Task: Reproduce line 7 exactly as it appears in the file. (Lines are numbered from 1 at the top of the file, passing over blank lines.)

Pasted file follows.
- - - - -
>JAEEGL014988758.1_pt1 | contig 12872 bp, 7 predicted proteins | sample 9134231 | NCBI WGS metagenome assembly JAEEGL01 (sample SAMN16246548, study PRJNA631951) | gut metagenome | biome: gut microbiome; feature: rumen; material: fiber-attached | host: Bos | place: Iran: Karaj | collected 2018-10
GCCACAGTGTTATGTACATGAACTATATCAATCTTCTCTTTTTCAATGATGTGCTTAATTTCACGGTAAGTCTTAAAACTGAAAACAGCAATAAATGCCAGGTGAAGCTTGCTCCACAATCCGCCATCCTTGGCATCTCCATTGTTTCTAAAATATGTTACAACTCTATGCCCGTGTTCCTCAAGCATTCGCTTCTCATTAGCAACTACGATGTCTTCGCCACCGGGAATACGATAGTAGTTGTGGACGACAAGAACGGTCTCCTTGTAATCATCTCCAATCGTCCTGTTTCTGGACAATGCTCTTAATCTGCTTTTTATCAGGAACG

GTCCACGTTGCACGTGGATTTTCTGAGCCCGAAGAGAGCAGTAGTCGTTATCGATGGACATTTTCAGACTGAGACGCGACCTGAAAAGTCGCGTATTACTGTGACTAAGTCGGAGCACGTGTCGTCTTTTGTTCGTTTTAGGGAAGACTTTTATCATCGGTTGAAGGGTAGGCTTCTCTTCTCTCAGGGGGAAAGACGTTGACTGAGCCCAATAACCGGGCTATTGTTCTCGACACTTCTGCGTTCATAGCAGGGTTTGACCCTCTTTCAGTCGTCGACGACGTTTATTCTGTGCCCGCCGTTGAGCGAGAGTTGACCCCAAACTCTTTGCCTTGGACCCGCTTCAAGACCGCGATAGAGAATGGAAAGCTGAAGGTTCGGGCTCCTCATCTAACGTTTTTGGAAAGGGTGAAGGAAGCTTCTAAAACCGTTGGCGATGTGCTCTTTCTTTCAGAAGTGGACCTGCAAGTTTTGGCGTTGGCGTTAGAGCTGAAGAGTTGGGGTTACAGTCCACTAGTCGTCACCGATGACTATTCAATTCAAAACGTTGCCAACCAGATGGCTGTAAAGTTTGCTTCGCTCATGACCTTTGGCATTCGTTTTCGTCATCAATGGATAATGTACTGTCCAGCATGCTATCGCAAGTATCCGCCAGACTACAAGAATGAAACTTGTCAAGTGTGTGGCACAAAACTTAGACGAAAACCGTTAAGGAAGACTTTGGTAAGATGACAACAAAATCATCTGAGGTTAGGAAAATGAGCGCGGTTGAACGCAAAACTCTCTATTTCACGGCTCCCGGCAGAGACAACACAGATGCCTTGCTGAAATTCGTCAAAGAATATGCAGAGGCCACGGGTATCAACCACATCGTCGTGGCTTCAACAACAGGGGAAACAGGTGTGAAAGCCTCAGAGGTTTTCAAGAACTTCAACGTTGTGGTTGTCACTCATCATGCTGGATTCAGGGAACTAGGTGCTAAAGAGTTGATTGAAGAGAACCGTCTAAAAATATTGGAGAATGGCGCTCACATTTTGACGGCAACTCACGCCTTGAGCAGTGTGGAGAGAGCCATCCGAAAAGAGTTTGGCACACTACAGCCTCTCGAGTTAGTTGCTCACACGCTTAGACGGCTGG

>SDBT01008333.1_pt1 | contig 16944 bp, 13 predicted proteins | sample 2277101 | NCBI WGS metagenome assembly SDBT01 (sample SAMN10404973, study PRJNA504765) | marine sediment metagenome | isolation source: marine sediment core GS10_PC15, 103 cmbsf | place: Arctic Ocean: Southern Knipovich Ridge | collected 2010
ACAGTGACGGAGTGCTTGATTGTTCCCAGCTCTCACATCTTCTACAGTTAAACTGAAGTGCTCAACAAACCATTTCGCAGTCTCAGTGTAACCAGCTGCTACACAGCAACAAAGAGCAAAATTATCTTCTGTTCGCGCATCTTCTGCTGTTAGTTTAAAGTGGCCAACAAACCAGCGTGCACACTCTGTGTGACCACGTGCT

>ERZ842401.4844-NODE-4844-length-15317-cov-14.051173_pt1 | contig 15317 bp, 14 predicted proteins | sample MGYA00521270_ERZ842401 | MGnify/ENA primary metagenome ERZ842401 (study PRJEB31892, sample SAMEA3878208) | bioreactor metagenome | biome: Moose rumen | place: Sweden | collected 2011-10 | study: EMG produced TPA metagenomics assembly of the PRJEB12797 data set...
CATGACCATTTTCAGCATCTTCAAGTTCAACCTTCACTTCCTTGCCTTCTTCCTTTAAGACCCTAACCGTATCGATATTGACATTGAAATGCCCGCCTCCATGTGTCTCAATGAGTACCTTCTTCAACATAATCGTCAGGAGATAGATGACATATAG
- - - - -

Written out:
CATGACCATTTTCAGCATCTTCAAGTTCAACCTTCACTTCCTTGCCTTCTTCCTTTAAGACCCTAACCGTATCGATATTGACATTGAAATGCCCGCCTCCATGTGTCTCAATGAGTACCTTCTTCAACATAATCGTCAGGAGATAGATGACATATAG